Are epsilons and deltas a big deal for math? Yes. I can't imagine point-set topology without them, or functional analysis, or a lot of things. And how about Hilbert's program to formalize mathematics, with its grand finale being Godel answering that it isn't possible? Without the attempt for rigor, we wouldn't have gotten those results, and all the other logic that came with it. A lot of the "use" of rigor comes when you apply it to other things beyond what you were supposed to be rigorizing.

Another interesting point is that epsilons and deltas might be viewed as just introducing MORE intuition to math, not just replacing it by rigor. It gives you another set of intuitive concepts that can be applied to other situations. When I'm coming up with an analysis proof, I typically don't think in terms of epsilons and deltas, I think in terms of "this is small compared to that" or "this thing shrinks faster than this other thing".

Terence Tao says the purpose of rigor is to elevate good intuition and correct bad intuition.

14. Apr 16, 2014

### WannabeNewton

Historically yes it was quite an ingenious but lucky guess. Now however we do know that it is a straightforward result of transforming into position space the momentum space relation that one obtains for Dirac spinors under spinorial representations of the Lorentz group so we do have a deeper understanding of it from more fundamental principles.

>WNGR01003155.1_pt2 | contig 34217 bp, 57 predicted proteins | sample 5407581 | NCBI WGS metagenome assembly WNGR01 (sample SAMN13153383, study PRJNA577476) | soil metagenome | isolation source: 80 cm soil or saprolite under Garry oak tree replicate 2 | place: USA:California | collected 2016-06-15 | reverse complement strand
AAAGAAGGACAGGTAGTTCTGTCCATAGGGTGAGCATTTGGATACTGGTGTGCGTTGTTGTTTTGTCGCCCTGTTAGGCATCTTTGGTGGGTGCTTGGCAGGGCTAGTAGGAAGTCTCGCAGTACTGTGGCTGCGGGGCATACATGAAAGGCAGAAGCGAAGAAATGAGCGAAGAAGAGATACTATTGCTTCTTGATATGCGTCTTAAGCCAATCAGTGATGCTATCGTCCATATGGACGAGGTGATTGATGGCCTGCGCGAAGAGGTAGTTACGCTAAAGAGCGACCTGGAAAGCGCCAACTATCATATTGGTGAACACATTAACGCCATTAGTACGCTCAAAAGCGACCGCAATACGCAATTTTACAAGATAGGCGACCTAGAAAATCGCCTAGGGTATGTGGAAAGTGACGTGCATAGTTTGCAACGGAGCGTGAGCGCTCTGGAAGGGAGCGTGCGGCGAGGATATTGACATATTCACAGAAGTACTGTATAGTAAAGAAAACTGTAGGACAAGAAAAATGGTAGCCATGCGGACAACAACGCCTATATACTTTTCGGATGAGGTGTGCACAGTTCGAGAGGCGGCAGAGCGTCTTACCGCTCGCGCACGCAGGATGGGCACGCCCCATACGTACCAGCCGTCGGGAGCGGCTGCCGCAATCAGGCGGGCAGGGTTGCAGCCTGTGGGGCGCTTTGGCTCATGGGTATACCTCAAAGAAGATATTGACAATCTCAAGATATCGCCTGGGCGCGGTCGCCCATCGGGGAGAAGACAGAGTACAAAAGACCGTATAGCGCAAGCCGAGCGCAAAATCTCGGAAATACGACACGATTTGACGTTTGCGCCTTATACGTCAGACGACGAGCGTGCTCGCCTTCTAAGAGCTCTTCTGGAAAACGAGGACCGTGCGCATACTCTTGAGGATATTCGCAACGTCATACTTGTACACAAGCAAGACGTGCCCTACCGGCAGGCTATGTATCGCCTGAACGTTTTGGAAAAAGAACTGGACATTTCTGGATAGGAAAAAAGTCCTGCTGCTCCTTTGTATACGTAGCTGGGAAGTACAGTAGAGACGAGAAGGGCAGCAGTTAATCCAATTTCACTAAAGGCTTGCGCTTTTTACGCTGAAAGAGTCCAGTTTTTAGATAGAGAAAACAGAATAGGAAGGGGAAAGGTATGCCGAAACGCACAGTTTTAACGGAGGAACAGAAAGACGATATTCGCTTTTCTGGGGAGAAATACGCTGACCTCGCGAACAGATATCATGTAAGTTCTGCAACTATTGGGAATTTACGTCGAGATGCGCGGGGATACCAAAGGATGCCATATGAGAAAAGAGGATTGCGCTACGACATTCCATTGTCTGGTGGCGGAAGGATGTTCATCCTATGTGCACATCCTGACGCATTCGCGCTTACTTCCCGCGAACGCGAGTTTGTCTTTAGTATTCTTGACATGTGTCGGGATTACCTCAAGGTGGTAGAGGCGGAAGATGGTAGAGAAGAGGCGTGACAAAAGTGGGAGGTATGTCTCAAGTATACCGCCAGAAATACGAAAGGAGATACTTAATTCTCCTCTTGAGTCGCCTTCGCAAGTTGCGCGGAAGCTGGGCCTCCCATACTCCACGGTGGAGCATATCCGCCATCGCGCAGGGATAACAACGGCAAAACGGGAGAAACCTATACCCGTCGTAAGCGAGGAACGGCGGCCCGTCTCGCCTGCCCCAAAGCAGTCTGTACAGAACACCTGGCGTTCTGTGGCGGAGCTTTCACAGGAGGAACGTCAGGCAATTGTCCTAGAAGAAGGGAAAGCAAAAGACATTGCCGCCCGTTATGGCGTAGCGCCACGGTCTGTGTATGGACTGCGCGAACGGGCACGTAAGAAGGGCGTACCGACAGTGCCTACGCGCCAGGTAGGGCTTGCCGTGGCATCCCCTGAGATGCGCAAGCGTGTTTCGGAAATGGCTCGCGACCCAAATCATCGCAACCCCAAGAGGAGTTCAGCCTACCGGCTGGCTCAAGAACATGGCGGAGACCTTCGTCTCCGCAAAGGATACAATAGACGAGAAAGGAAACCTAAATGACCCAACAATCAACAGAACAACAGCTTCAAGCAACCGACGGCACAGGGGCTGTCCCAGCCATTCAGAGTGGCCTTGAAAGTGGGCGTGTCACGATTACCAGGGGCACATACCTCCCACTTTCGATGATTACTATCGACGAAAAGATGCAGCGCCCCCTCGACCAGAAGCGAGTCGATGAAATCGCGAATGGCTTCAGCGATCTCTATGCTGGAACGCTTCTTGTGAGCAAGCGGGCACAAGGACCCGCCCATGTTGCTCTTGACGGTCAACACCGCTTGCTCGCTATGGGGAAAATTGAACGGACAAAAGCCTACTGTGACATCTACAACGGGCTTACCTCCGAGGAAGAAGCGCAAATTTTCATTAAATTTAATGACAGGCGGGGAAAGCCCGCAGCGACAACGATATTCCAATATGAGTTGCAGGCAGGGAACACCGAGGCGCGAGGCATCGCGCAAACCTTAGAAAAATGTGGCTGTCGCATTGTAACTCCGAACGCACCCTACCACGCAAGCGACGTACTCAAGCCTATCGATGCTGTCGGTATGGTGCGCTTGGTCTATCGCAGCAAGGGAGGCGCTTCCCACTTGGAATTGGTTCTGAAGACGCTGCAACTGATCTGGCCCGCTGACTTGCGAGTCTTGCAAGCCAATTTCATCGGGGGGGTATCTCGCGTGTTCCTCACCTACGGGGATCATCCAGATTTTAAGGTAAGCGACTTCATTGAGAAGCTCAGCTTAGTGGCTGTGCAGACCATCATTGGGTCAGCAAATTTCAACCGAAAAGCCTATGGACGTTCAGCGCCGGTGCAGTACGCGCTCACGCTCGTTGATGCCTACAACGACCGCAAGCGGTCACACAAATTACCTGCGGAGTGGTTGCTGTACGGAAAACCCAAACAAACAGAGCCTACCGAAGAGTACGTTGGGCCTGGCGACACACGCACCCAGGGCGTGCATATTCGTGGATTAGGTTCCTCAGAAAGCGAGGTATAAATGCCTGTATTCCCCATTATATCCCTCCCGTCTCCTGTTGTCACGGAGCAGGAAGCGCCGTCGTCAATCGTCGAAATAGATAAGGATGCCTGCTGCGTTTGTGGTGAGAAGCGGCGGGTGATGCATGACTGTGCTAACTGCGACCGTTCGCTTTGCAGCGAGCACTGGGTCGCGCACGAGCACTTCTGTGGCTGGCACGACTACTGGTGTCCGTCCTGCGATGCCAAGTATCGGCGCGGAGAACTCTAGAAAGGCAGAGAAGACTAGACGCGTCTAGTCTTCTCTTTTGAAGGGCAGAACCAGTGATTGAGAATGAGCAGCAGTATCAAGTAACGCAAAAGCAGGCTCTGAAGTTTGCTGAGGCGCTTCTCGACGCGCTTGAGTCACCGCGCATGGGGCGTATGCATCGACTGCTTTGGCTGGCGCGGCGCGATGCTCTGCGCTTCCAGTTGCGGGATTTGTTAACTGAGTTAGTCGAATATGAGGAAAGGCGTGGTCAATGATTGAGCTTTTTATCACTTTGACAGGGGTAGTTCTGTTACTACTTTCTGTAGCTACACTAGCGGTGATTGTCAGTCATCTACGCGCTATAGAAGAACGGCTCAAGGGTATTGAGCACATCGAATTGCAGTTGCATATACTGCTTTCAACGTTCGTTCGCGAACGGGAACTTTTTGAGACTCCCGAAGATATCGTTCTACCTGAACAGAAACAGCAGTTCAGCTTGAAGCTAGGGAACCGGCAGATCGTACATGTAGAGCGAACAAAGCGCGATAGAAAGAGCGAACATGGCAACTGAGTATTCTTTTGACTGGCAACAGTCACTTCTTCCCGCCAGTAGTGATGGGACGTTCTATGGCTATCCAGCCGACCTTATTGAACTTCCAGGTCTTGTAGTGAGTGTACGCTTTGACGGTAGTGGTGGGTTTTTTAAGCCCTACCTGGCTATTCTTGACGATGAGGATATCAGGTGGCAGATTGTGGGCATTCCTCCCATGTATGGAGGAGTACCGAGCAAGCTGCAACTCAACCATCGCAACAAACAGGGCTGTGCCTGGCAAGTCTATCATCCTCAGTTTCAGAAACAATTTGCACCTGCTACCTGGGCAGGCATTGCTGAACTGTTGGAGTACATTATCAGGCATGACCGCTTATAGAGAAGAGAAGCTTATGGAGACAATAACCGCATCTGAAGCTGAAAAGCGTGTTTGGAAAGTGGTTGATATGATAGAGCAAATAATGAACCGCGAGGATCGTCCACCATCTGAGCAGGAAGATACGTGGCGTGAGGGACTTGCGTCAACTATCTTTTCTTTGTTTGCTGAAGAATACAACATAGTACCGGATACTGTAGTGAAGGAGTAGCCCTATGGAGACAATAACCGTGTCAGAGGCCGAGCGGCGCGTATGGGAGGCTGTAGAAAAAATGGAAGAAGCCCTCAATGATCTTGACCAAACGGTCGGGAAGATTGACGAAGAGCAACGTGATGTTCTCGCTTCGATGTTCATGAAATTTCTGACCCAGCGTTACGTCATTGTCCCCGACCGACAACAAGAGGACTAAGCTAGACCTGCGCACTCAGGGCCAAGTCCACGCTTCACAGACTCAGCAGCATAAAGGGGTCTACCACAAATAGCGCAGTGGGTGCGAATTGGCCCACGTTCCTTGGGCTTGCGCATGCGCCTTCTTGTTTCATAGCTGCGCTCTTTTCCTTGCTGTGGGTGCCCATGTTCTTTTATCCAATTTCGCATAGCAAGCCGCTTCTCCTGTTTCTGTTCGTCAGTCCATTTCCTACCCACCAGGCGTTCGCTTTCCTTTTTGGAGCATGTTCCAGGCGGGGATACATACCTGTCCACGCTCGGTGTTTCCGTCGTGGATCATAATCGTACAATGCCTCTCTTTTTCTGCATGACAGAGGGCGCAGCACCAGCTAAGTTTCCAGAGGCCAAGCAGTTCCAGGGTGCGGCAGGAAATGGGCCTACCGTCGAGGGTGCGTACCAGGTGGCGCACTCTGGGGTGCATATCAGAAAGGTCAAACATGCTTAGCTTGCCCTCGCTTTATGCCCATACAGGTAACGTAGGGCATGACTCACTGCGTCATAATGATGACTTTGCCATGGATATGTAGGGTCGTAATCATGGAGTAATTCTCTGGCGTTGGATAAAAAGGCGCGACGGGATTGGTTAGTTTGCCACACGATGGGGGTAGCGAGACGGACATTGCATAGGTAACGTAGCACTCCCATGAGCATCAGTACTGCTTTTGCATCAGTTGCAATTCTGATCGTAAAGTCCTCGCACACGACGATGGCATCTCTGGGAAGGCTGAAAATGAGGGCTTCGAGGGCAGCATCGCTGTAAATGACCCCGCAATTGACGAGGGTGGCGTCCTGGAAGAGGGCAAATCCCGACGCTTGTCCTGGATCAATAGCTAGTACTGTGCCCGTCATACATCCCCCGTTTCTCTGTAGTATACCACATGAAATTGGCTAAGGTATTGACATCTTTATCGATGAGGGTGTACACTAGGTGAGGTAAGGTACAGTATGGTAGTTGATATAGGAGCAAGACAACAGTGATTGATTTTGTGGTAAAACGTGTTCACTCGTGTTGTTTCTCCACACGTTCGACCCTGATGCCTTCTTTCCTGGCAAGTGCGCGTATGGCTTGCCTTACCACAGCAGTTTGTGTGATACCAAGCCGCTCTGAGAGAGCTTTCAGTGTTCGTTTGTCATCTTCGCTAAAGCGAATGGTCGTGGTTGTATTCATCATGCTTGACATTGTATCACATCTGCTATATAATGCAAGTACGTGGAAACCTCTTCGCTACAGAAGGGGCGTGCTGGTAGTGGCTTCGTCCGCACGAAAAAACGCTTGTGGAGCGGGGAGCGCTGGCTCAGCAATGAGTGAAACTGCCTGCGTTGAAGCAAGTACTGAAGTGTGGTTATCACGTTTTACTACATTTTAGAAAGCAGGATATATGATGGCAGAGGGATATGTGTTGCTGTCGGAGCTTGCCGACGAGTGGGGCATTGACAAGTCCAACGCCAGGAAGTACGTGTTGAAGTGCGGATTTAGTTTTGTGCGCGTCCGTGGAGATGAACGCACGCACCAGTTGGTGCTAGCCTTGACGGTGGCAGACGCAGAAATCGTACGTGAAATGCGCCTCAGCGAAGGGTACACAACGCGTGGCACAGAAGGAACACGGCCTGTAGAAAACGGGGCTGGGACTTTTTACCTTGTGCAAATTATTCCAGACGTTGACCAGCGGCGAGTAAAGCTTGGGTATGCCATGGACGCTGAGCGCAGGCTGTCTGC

Unfortunately there seems to be a rather huge give and take in every which venue available i.e. with TQFT you end up doing something purely academic with only a superficial connection to physics whereas proper physics doesn't have the amount of rigor that you personally seem to desire. I suppose you should, if you want to stick to physics, go with the choice that you feel would ultimately leave you in the least miserable state.

I don't want to sidetrack the thread topic but it's actually more subtle than that because the gravitational field couples directly to energy (and not just energy differences): http://ticc.mines.edu/csm/wiki/images/7/72/VacuumCatastrophe.pdf

Last edited: Apr 16, 2014
15. Apr 16, 2014

### thecage

Have you considered philosophy of physics? While it's a small field, I still find it very interesting. Last semester I took a course in it and we spent a lot of time talking why quantum mechanics doesn't fit with SR, and about concepts such as non-locality, randomness, flashes, etc. It's one of those rare courses which is not all about calculations but about taking a step back, looking closely at the assumptions and their implications.

16. Apr 16, 2014

### micromass

Good suggestion! And don't think philosophy of physics is some kind of fake thing, they actually do legit physics things there. If you don't believe me, check out https://www.amazon.com/Philosophy-Physics-Handbook-Science-set/dp/0444515607

Last edited by a moderator: May 6, 2017